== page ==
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Wednesday, May 14, 2014

Review - - To Charm a Naughty Countess


To Charm a Naughty Countess
By Theresa Romain
Publisher: Sourcebooks Casablanca
Release Date: May 6, 2014



Michael Layward, Duke of Wyverne, much prefers his busy life on his estate in Lancanshire reclaiming land for planting and researching ways steam power can make his estate more productive. But it is 1816, the Year Without a Summer, and Wyverne’s fields are yielding little, barely enough to feed his tenants. His coffers are empty, and his credit is gone. Necessity drives him to London, a place he has managed to avoid for eleven years. His only hope for meeting his responsibilities and seeing the duchy prosper is to find a wealthy bride who is willing to exchange her fortune for his title. Michael knows his search will not be easy. Few women will be eager to ally themselves with the “Mad Duke,” a title Michael’s eccentricities, reclusiveness, and intolerance for society has earned him.

Caroline Graves, Countess of Stratton, is enjoying the freedom and power afforded by her status as a wealthy widow except for the suitors who lust after her beauty and fortune. It is her desire to escape from the most importunate of them that leads her to claim she has promised a dance to Wyverne. Michael and Caroline share a history that both would prefer to forget but which is etched painfully and indelibly in both their memories. If Caroline can help Michael find the wealthy wife he needs, maybe she can increase her popularity in London by accomplishing the impossible feat of making the mad duke’s bride hunt successful and maybe she can forget Michael as well.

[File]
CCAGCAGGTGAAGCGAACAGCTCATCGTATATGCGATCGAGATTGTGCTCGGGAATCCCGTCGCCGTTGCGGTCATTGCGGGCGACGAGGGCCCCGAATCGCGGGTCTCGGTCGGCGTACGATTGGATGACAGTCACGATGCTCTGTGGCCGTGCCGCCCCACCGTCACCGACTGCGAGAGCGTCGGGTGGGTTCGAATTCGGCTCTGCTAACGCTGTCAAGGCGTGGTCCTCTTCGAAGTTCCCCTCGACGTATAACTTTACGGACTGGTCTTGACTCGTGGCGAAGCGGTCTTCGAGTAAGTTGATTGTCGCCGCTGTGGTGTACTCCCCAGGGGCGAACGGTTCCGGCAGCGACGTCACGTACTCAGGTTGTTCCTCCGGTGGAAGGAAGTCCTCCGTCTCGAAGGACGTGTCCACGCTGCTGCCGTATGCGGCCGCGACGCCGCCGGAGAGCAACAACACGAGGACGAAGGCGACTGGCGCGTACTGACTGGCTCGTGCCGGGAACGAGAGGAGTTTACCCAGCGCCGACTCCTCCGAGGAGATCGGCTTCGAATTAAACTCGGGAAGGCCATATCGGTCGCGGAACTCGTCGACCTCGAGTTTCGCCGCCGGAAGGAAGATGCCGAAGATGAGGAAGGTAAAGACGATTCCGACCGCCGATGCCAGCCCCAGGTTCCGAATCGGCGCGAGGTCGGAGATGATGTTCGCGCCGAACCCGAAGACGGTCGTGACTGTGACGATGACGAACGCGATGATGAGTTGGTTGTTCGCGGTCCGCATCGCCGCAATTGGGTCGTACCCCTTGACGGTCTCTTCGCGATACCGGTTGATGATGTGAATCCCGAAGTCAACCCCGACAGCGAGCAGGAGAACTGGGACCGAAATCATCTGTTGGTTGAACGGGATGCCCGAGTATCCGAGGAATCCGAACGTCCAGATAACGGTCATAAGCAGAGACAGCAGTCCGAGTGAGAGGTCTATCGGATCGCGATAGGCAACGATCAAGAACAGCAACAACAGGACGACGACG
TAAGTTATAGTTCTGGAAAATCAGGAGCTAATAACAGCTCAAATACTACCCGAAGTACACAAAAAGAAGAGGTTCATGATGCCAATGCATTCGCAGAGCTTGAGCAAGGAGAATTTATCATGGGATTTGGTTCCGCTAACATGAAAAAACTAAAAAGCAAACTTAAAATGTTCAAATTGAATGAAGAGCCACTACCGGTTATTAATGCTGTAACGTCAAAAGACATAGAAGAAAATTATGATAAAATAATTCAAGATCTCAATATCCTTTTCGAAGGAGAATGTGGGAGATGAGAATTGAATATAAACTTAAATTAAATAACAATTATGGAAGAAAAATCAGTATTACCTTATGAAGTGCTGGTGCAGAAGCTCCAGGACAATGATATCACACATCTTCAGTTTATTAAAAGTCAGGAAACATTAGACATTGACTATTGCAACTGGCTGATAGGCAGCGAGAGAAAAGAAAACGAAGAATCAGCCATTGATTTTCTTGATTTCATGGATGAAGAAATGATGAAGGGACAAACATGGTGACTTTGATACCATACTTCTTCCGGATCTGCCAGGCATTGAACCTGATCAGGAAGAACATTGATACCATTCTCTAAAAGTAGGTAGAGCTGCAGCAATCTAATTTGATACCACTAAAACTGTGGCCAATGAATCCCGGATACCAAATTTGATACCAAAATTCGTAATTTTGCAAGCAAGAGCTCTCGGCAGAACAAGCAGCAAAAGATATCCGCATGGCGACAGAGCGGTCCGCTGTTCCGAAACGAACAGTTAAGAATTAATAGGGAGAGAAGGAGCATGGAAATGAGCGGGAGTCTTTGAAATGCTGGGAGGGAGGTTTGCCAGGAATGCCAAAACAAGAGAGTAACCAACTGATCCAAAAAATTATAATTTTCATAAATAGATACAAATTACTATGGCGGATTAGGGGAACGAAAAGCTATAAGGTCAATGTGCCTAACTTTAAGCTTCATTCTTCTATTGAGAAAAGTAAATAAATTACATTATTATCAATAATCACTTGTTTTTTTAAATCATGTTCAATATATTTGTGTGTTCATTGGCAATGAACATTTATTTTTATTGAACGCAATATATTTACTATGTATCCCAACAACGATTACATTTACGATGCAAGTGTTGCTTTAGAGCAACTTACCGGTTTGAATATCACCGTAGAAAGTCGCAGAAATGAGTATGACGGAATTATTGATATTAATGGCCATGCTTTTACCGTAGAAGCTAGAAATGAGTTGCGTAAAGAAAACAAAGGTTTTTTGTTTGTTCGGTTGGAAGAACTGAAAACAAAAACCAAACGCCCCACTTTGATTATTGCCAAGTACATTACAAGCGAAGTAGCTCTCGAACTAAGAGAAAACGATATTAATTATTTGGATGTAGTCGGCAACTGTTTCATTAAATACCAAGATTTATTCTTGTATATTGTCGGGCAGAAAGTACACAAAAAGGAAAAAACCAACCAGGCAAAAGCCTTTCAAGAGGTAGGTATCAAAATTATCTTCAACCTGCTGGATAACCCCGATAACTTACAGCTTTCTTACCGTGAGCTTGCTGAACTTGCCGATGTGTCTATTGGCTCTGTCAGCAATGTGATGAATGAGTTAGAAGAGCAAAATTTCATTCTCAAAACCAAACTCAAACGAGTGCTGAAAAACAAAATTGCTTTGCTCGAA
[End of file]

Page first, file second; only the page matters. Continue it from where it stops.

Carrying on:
Fresh peach cobbler has been one of my favorite desserts since I was a very little girl eating it just out of the oven in my grandmother’s kitchen. After decades of relishing its taste, I still love it. The basic ingredients of Georgia peaches, sugar, cinnamon, nutmeg, and lemon juice with bits of sweet crust make a luscious dish, but every once in a while I happen across a variation that includes something surprising--a touch of  butterscotch or ginger or rhubarb—that awakens my taste buds and gives me a new appreciation for an old favorite. By now you’re probably thinking this reviewer is as mad as Romain’s duke hero was purported to be, but trust me a few seconds longer. I promise to tie my recipe ruminations and review together. Historical romance is like my grandmother’s peach cobbler: beloved, familiar, and reliably delicious. To Catch a Naughty Countess is the new variation: a combination of familiar elements and new ingredients that delights in myriad ways.